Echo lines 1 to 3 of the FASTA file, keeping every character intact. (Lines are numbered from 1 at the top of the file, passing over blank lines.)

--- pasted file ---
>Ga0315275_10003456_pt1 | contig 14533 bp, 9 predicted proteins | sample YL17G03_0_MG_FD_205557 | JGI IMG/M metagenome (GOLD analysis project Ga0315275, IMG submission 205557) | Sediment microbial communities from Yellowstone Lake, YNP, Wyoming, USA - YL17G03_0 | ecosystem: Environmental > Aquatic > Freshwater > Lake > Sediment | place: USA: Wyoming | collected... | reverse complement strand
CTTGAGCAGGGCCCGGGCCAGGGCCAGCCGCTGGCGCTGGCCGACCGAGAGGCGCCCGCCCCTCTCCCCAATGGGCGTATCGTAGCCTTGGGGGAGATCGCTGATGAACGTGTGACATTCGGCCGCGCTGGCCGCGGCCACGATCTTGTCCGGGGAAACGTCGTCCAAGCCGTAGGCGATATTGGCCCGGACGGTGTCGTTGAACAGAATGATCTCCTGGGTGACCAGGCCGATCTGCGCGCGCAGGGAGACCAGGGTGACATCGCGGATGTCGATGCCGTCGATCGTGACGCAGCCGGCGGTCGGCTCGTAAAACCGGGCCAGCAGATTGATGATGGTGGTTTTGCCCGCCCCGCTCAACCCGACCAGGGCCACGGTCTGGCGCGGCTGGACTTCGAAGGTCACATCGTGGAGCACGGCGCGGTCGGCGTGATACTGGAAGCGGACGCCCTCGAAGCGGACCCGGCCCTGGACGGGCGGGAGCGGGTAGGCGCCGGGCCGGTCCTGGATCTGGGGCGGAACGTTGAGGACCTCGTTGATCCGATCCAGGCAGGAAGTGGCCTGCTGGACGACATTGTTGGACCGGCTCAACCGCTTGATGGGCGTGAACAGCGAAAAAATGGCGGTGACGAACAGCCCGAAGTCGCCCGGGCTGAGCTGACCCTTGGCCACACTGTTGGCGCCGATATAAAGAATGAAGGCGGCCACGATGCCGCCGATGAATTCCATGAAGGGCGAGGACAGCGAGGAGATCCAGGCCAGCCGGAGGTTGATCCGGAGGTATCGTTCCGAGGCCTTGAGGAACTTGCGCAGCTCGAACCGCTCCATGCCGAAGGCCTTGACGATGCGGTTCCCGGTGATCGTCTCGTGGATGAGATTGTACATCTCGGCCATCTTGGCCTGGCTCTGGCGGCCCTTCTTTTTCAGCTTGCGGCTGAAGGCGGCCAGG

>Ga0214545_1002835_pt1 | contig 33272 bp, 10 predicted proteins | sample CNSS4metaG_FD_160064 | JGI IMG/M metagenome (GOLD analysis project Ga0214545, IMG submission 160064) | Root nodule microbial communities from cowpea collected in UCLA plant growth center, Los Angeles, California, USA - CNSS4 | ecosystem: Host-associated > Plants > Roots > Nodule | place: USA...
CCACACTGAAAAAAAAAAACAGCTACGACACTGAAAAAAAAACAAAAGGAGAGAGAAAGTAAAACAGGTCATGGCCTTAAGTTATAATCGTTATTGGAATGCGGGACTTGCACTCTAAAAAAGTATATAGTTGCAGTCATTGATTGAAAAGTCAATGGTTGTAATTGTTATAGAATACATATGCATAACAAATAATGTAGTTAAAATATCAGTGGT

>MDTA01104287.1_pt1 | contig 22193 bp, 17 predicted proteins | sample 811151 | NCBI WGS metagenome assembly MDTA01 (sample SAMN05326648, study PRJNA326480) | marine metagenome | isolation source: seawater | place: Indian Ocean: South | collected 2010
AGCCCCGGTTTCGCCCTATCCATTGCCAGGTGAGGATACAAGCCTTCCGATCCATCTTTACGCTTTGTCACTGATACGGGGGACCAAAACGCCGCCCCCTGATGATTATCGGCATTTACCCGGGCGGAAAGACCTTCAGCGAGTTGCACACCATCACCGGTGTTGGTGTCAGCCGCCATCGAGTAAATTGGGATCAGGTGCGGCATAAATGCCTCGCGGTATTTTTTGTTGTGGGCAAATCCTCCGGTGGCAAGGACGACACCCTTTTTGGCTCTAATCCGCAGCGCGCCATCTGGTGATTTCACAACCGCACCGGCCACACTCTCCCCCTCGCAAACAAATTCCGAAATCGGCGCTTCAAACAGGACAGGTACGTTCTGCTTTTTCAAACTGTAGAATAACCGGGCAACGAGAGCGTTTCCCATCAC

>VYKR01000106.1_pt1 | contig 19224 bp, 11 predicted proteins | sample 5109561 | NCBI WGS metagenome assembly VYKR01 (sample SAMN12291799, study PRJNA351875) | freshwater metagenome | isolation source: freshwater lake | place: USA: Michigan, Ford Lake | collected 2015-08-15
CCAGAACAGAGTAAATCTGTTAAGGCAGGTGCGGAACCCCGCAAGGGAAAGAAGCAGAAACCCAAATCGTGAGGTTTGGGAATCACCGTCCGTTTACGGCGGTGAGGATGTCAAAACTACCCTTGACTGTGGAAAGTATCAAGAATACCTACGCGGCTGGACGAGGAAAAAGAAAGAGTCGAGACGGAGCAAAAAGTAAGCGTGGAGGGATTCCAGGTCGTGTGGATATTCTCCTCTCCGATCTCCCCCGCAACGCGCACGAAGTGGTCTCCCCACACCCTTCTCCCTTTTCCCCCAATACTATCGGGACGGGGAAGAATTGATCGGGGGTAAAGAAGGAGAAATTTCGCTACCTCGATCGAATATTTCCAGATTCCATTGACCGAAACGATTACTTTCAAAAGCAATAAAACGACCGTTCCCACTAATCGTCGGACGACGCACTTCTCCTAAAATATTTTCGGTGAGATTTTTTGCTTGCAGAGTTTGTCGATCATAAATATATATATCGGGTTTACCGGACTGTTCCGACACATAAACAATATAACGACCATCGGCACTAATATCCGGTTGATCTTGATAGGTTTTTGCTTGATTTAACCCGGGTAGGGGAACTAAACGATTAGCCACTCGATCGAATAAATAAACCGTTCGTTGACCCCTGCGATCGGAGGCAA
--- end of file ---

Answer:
>Ga0315275_10003456_pt1 | contig 14533 bp, 9 predicted proteins | sample YL17G03_0_MG_FD_205557 | JGI IMG/M metagenome (GOLD analysis project Ga0315275, IMG submission 205557) | Sediment microbial communities from Yellowstone Lake, YNP, Wyoming, USA - YL17G03_0 | ecosystem: Environmental > Aquatic > Freshwater > Lake > Sediment | place: USA: Wyoming | collected... | reverse complement strand
CTTGAGCAGGGCCCGGGCCAGGGCCAGCCGCTGGCGCTGGCCGACCGAGAGGCGCCCGCCCCTCTCCCCAATGGGCGTATCGTAGCCTTGGGGGAGATCGCTGATGAACGTGTGACATTCGGCCGCGCTGGCCGCGGCCACGATCTTGTCCGGGGAAACGTCGTCCAAGCCGTAGGCGATATTGGCCCGGACGGTGTCGTTGAACAGAATGATCTCCTGGGTGACCAGGCCGATCTGCGCGCGCAGGGAGACCAGGGTGACATCGCGGATGTCGATGCCGTCGATCGTGACGCAGCCGGCGGTCGGCTCGTAAAACCGGGCCAGCAGATTGATGATGGTGGTTTTGCCCGCCCCGCTCAACCCGACCAGGGCCACGGTCTGGCGCGGCTGGACTTCGAAGGTCACATCGTGGAGCACGGCGCGGTCGGCGTGATACTGGAAGCGGACGCCCTCGAAGCGGACCCGGCCCTGGACGGGCGGGAGCGGGTAGGCGCCGGGCCGGTCCTGGATCTGGGGCGGAACGTTGAGGACCTCGTTGATCCGATCCAGGCAGGAAGTGGCCTGCTGGACGACATTGTTGGACCGGCTCAACCGCTTGATGGGCGTGAACAGCGAAAAAATGGCGGTGACGAACAGCCCGAAGTCGCCCGGGCTGAGCTGACCCTTGGCCACACTGTTGGCGCCGATATAAAGAATGAAGGCGGCCACGATGCCGCCGATGAATTCCATGAAGGGCGAGGACAGCGAGGAGATCCAGGCCAGCCGGAGGTTGATCCGGAGGTATCGTTCCGAGGCCTTGAGGAACTTGCGCAGCTCGAACCGCTCCATGCCGAAGGCCTTGACGATGCGGTTCCCGGTGATCGTCTCGTGGATGAGATTGTACATCTCGGCCATCTTGGCCTGGCTCTGGCGGCCCTTCTTTTTCAGCTTGCGGCTGAAGGCGGCCAGG

>Ga0214545_1002835_pt1 | contig 33272 bp, 10 predicted proteins | sample CNSS4metaG_FD_160064 | JGI IMG/M metagenome (GOLD analysis project Ga0214545, IMG submission 160064) | Root nodule microbial communities from cowpea collected in UCLA plant growth center, Los Angeles, California, USA - CNSS4 | ecosystem: Host-associated > Plants > Roots > Nodule | place: USA...